A few years later you're surrounded by your bandmates in a dismal rehearsal space in ugly downtown L.A., a cramped space that doubles as living quarters for you, your teenage wife, your band and their girlfriends. The room's a fairly accurate approximation of how you picture hell. You're drunk on Colt 45 and watching the Summer Olympics on a tiny black-and-white TV with a coat-hanger antenna. You're surrounded by your drunken, weed-huffing bandmates, who haven't a clue what could possibly be going on inside you. No way to even begin to explain. But you're haunted in the worst way when the Olympic cycling road race comes on. Especially when your ex-teammate fills the screen, the one with whom you raced, lived and traveled, who told you to "slow down" during an important two-man time trial in the ghost-town hills of the Southwest because he could barely hang on. He was your cycling twin, a little older but equally as obsessed. Back then. 

There are but a few moments in life when you're suddenly and painfully aware what a single heartbeat of a bad decision can do. 

That drunken Olympic day in downtown L.A. was one such moment. You watch your ex-teammate represent your country and win the Olympic gold medal in cycling.

That was hard. Harder still is watching another friend win the Tour de France many times in the years to come. You learn that your only options are, as one smart English writer once said, kill yourself or get over it.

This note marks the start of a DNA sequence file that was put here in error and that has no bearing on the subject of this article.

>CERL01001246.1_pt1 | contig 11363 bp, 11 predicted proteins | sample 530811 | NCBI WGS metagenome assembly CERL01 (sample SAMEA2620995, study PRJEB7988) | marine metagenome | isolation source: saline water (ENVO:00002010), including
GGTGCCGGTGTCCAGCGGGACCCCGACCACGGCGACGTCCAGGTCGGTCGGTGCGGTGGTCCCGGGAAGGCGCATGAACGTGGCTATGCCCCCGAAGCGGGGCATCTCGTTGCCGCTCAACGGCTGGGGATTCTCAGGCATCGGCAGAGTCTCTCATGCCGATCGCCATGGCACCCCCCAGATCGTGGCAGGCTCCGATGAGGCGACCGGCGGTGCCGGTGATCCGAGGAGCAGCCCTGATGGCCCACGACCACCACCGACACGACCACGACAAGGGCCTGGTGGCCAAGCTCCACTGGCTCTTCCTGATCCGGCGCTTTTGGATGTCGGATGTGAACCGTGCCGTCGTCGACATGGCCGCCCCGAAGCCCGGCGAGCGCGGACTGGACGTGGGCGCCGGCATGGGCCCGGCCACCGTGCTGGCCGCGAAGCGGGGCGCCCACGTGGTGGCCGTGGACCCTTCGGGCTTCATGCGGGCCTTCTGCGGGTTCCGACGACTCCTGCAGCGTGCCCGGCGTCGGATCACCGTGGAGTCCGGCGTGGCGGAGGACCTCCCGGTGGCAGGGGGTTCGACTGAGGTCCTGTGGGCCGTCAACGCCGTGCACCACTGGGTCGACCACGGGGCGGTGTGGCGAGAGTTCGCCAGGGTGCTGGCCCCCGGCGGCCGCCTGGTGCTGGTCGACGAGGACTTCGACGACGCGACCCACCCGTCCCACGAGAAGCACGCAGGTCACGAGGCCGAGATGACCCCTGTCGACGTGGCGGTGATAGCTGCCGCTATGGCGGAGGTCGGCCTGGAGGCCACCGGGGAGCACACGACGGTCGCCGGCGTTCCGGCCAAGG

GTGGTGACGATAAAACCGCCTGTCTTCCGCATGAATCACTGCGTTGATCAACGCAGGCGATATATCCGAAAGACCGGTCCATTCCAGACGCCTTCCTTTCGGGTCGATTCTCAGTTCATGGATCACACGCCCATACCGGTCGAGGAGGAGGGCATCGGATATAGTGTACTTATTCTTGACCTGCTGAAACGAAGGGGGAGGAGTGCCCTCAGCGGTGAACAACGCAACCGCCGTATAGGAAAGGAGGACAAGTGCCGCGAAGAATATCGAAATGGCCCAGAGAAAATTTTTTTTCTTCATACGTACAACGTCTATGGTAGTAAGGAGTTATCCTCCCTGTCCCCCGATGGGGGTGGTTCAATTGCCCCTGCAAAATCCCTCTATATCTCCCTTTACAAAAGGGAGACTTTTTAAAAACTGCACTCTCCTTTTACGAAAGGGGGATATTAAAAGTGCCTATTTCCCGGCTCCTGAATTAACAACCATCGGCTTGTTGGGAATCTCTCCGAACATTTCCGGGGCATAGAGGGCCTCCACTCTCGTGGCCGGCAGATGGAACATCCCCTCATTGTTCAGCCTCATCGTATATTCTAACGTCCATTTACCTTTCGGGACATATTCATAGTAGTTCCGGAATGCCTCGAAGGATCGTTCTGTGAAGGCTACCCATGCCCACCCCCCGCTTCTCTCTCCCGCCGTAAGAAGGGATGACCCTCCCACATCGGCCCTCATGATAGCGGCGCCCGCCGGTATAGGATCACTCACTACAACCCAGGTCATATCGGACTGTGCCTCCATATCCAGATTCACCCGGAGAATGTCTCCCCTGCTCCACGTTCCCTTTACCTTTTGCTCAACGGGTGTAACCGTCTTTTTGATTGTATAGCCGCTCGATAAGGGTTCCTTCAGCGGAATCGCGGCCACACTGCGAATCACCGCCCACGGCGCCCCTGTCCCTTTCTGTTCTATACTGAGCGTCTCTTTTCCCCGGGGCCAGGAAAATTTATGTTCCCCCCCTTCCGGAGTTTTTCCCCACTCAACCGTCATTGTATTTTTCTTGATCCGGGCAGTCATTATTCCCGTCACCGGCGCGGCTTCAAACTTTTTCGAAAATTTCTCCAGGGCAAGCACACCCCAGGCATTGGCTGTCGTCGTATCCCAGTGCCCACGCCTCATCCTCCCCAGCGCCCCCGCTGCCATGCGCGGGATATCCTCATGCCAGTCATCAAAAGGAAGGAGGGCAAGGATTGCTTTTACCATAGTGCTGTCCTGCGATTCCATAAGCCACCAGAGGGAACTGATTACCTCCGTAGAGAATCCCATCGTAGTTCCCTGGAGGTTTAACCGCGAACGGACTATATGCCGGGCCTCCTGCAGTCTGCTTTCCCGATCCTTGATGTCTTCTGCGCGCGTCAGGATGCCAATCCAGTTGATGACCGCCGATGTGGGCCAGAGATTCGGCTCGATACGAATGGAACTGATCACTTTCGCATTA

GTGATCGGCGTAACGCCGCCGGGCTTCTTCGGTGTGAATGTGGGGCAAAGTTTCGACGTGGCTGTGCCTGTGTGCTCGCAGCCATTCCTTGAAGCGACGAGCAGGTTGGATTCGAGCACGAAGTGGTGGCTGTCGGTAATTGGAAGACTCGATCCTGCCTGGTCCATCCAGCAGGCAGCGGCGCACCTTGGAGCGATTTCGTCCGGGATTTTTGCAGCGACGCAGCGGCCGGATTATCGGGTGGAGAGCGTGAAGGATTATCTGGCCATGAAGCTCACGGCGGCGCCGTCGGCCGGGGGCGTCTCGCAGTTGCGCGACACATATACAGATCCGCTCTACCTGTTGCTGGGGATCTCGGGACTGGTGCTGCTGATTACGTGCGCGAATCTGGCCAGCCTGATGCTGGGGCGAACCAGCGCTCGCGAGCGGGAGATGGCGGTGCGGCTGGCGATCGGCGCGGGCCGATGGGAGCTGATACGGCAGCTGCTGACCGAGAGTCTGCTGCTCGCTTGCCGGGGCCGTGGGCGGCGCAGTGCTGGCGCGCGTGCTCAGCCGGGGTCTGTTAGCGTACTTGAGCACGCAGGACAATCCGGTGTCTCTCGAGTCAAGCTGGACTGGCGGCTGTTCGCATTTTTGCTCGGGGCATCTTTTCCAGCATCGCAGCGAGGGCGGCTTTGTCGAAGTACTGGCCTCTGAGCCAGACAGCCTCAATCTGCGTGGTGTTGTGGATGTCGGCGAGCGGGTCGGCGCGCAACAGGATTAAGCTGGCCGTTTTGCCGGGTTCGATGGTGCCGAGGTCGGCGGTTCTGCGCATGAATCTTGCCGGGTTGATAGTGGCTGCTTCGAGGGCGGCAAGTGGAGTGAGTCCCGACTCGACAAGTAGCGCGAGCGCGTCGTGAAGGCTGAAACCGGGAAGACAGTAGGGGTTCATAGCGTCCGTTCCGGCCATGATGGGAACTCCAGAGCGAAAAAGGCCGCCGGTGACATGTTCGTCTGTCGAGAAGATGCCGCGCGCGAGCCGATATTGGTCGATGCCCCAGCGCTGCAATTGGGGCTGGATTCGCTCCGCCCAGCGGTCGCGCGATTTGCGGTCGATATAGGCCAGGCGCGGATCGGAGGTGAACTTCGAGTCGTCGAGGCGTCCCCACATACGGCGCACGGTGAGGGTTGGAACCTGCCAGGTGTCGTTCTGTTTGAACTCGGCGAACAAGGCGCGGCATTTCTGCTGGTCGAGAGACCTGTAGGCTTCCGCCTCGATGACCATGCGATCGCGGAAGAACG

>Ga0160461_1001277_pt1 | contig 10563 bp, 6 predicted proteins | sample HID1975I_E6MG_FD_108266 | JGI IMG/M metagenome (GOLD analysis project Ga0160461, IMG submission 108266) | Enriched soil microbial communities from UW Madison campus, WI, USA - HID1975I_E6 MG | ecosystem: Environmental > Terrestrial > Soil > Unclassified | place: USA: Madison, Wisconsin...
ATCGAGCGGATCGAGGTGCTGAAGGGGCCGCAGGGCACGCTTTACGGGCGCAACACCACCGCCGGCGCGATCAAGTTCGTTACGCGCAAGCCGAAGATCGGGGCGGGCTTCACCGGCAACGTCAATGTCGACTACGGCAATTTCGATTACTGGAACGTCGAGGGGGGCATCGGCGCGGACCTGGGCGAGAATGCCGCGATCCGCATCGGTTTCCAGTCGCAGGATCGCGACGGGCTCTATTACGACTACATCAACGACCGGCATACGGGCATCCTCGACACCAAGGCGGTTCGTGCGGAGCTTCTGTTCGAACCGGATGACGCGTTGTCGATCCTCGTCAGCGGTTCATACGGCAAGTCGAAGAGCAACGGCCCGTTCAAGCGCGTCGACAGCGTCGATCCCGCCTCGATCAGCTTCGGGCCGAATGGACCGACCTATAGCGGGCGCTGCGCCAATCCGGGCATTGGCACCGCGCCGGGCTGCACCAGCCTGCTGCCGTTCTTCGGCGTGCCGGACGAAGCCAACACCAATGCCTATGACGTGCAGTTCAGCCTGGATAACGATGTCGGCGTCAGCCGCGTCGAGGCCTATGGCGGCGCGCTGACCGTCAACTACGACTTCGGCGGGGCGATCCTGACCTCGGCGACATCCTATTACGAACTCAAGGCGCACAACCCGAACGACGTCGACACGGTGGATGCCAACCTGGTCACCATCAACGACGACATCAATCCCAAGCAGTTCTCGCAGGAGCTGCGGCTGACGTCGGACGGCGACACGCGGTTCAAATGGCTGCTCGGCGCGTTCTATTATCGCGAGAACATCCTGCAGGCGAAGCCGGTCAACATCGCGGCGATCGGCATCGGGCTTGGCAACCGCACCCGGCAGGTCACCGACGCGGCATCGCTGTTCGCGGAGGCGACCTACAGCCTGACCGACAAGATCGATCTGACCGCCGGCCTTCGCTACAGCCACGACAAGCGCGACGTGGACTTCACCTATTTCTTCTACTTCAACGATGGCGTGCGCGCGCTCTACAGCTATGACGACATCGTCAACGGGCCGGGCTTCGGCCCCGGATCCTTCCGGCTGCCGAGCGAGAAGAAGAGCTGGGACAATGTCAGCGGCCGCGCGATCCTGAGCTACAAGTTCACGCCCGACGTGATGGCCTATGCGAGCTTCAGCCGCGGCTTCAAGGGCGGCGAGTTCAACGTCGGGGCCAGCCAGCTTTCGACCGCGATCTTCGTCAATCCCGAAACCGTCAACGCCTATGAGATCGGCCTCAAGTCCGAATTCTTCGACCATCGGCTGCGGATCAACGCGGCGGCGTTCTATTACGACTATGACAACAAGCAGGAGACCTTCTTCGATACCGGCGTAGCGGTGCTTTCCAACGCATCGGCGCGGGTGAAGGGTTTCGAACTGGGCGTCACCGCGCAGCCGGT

But that was before.

Now, it's summertime again. A million summers later. You finally got yourself a soul mate. Maybe you should get a bike, just for the hell of it. 

Brian Smith is managing editor of Metro Times. Send comments to [email protected]

We welcome readers to submit letters regarding articles and content in Detroit Metro Times. Letters should be a minimum of 150 words, refer to content that has appeared on Detroit Metro Times, and must include the writer's full name, address, and phone number for verification purposes. No attachments will be considered. Writers of letters selected for publication will be notified via email. Letters may be edited and shortened for space.

Email us at [email protected].

Support Local Journalism.
Join the Detroit Metro Times Press Club

Local journalism is information. Information is power. And we believe everyone deserves access to accurate independent coverage of their community and state. Our readers helped us continue this coverage in 2020, and we are so grateful for the support.

Help us keep this coverage going in 2021. Whether it's a one-time acknowledgement of this article or an ongoing membership pledge, your support goes to local-based reporting from our small but mighty team.

Join the Metro Times Press Club for as little as $5 a month.